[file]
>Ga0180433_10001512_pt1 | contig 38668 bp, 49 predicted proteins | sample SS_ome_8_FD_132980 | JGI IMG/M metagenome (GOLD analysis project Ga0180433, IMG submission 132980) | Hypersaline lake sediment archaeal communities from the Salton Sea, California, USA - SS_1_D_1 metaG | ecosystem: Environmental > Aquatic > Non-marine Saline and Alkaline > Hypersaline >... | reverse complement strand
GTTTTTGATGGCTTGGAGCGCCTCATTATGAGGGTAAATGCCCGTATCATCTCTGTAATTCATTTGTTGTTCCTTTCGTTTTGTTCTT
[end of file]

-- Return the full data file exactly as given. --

>Ga0180433_10001512_pt1 | contig 38668 bp, 49 predicted proteins | sample SS_ome_8_FD_132980 | JGI IMG/M metagenome (GOLD analysis project Ga0180433, IMG submission 132980) | Hypersaline lake sediment archaeal communities from the Salton Sea, California, USA - SS_1_D_1 metaG | ecosystem: Environmental > Aquatic > Non-marine Saline and Alkaline > Hypersaline >... | reverse complement strand
GTTTTTGATGGCTTGGAGCGCCTCATTATGAGGGTAAATGCCCGTATCATCTCTGTAATTCATTTGTTGTTCCTTTCGTTTTGTTCTT